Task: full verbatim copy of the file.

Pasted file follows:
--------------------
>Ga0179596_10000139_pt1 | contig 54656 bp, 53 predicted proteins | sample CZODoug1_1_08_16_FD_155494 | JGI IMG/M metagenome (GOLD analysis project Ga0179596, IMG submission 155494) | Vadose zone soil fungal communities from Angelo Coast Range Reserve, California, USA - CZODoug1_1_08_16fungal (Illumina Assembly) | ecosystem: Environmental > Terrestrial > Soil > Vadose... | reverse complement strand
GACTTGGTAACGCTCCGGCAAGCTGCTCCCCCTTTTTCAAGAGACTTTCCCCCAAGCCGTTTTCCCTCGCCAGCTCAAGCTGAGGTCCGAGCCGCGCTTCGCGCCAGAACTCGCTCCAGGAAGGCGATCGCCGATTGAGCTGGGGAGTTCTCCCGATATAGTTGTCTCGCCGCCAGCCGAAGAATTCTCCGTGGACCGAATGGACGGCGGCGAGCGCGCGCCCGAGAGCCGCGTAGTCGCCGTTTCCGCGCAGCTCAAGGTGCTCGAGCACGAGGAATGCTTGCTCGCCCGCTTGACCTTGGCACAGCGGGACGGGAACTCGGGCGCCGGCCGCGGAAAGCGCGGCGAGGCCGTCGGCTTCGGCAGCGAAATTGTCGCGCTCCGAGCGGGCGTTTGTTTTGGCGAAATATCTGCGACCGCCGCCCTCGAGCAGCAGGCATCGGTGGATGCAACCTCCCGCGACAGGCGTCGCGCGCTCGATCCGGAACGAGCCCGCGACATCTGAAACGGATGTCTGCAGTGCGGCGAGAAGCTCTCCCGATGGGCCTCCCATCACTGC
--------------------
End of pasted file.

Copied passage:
>Ga0179596_10000139_pt1 | contig 54656 bp, 53 predicted proteins | sample CZODoug1_1_08_16_FD_155494 | JGI IMG/M metagenome (GOLD analysis project Ga0179596, IMG submission 155494) | Vadose zone soil fungal communities from Angelo Coast Range Reserve, California, USA - CZODoug1_1_08_16fungal (Illumina Assembly) | ecosystem: Environmental > Terrestrial > Soil > Vadose... | reverse complement strand
GACTTGGTAACGCTCCGGCAAGCTGCTCCCCCTTTTTCAAGAGACTTTCCCCCAAGCCGTTTTCCCTCGCCAGCTCAAGCTGAGGTCCGAGCCGCGCTTCGCGCCAGAACTCGCTCCAGGAAGGCGATCGCCGATTGAGCTGGGGAGTTCTCCCGATATAGTTGTCTCGCCGCCAGCCGAAGAATTCTCCGTGGACCGAATGGACGGCGGCGAGCGCGCGCCCGAGAGCCGCGTAGTCGCCGTTTCCGCGCAGCTCAAGGTGCTCGAGCACGAGGAATGCTTGCTCGCCCGCTTGACCTTGGCACAGCGGGACGGGAACTCGGGCGCCGGCCGCGGAAAGCGCGGCGAGGCCGTCGGCTTCGGCAGCGAAATTGTCGCGCTCCGAGCGGGCGTTTGTTTTGGCGAAATATCTGCGACCGCCGCCCTCGAGCAGCAGGCATCGGTGGATGCAACCTCCCGCGACAGGCGTCGCGCGCTCGATCCGGAACGAGCCCGCGACATCTGAAACGGATGTCTGCAGTGCGGCGAGAAGCTCTCCCGATGGGCCTCCCATCACTGC